it rises to the sky seeking me
and it opens for me all
the doors of life.

My love, in the darkest
hour your laughter
opens, and if suddenly
you see my blood staining
the stones of the street,
laugh, because your laughter
will be for my hands
like a fresh sword.

Next to the sea in the autumn,
your laughter must raise
its foamy cascade,
and in the spring, love,
I want your laughter like
the flower I was waiting for,
the blue flower, the rose
of my echoing country.

Laugh at the night,
at the day, at the moon,
laugh at the twisted
streets of the island,
laugh at this clumsy
boy who loves you,
but when I open
my eyes and close them,
when my steps go,
when my steps return,
deny me bread, air,
light, spring,
but never your laughter
for I would die.

I had great difficulty choosing just one poem by Pablo Neruda. I have chosen "Your Laughter" because it is an excellent example of the poet's work and one of the best to get you interested in discovering more. If you know Spanish, then I recommend that you read it in its original language as well.

Odysseus Elytis - The Monogram

This is how I speak of you and me
Because I love you and in love I know
To enter like a Full Moon
From everywhere, for your small foot in the vast sheets
To pluck jasmine petals – and I have the power
As you are asleep, to blow to take you
Through glimmering passages and hidden archways of the sea
Hypnotized trees with spiders that shine silver.

Waves know you from hear-say
How you caress, how you kiss
How you say ‘what’ and ‘eh’ under your breath
All around the neck, the bay
It’s always us the light and the shade.

Always you the little star and always I the dark vessel
Always you the harbour and I the lantern on the right side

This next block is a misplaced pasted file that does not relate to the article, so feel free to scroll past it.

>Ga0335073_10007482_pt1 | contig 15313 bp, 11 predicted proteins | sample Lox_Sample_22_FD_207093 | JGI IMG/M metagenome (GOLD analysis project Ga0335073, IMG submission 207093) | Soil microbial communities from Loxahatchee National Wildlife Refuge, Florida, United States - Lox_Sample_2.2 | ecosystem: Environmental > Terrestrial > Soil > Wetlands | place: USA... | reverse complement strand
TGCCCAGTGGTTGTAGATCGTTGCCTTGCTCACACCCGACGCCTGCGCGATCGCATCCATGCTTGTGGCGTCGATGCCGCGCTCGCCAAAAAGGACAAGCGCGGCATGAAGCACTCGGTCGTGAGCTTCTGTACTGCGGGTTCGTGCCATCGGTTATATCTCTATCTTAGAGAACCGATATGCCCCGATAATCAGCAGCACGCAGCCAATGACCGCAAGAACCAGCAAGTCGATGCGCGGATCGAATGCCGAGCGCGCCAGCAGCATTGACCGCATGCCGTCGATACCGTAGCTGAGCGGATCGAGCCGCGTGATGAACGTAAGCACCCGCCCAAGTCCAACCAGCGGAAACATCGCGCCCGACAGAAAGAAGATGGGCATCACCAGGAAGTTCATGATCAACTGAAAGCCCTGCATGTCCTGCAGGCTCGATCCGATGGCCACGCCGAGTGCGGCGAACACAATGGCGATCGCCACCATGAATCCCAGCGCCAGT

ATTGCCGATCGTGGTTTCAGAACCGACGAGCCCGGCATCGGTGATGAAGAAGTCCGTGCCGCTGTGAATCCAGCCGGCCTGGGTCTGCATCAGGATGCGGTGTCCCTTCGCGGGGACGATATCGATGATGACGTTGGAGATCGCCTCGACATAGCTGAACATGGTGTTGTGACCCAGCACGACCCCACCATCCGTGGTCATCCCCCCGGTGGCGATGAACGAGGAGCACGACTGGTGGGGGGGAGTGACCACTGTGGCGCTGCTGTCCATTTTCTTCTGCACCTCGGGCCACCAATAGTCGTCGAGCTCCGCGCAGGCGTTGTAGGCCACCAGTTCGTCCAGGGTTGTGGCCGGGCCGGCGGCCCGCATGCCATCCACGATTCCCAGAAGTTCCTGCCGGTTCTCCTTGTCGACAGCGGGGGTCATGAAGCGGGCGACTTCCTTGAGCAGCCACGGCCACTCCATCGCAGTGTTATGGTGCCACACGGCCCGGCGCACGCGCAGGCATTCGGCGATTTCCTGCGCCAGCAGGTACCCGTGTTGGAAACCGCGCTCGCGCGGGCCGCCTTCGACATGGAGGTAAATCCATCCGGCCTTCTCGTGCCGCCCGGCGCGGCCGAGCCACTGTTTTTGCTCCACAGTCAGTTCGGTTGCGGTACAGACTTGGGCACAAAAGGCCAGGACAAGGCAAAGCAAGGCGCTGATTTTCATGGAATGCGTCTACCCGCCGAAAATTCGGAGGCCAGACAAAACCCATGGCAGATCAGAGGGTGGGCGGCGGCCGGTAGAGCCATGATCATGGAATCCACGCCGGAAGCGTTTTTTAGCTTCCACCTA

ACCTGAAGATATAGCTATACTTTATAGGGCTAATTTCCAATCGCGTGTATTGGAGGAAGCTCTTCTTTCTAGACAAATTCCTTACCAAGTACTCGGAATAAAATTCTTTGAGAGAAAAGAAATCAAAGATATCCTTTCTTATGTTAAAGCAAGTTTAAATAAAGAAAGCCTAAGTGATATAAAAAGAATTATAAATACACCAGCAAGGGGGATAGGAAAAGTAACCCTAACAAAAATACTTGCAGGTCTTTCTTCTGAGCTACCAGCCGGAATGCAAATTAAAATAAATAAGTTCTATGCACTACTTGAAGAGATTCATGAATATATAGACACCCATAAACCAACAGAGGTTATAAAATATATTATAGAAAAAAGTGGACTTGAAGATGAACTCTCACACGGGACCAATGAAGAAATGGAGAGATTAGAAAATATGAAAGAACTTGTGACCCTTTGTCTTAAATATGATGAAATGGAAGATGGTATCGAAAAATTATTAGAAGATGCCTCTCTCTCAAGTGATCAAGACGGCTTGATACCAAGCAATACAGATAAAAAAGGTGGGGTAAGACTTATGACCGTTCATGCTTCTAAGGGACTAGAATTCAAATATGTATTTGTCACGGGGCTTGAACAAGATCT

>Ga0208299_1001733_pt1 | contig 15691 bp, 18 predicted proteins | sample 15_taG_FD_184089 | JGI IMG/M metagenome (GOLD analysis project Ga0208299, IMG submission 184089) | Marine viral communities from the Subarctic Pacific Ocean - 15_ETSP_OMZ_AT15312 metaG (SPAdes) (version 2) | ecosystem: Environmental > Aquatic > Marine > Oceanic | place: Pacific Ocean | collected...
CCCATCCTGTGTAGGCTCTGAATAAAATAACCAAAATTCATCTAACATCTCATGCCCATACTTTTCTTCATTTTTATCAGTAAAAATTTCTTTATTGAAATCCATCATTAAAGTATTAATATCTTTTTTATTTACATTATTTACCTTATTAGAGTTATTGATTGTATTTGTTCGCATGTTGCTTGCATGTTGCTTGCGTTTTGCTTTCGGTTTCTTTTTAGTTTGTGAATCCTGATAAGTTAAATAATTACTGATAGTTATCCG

The moistened wharf and the shine on the oars
High at the house with the vine arbour
The tied roses, the water that cools
Always you the stone statue and always I the shade that grows

The ajar shutter you, the wind that opens it I.
Because I love you and I love you.
Always you the coin and always I the worship that cashes it:

So the night, so the bluster in the wind
So the drop in the air, so the silence
Around (is) the sea the despotic
Arch of the sky with stars
So your faintest breath

That I no more have anything else
Between the four walls, the ceiling, the floor
To call of you and be beaten by my own voice
To smell of you and cause people’s anger
Because whatever is untried and brought from elsewhere
People cannot bear and it is soon, can you hear me?
It is still soon in this world, my love,

To speak of you and me.

Being Greek, I grew up with a lot of Greek poets. Even though you might not know it, Greece had a generation of great poets. Odysseus Elytis was awarded the Nobel Prize in Literature in 1979 "for his poetry, which, against the background of Greek tradition, depicts with sensuous strength and intellectual clear-sightedness modern man's struggle for freedom and creativeness". His whole body of work is just like Greece, full of the sun, the sea, and intense feelings. The Monogram, in particular, is a devastating work. I have only included one part of it and you can read the whole poem here.

Federico Garcia Lorca - Sonnet of the Sweet Complaint

Never let me lose the marvel
of your statue-like eyes, or the accent
the solitary rose of your breath
places on my cheek at night.